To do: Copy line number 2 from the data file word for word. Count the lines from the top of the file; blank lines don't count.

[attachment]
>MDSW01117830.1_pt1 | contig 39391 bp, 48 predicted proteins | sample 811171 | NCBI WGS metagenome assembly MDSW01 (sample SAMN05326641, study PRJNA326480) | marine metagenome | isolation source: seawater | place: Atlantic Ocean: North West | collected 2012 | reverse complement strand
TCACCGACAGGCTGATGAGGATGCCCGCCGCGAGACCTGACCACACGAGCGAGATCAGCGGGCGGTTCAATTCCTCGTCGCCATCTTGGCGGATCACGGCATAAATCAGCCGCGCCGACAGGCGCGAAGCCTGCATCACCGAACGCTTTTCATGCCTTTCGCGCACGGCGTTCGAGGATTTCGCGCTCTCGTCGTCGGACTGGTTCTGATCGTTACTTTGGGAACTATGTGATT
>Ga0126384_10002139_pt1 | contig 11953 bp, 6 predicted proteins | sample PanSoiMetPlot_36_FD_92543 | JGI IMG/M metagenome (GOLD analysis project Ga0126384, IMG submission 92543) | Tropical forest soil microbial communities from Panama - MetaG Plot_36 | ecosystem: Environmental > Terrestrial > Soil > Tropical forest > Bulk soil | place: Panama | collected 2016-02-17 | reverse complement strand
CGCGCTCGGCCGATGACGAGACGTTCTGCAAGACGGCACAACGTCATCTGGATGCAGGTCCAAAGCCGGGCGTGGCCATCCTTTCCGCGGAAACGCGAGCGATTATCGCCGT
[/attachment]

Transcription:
TCACCGACAGGCTGATGAGGATGCCCGCCGCGAGACCTGACCACACGAGCGAGATCAGCGGGCGGTTCAATTCCTCGTCGCCATCTTGGCGGATCACGGCATAAATCAGCCGCGCCGACAGGCGCGAAGCCTGCATCACCGAACGCTTTTCATGCCTTTCGCGCACGGCGTTCGAGGATTTCGCGCTCTCGTCGTCGGACTGGTTCTGATCGTTACTTTGGGAACTATGTGATT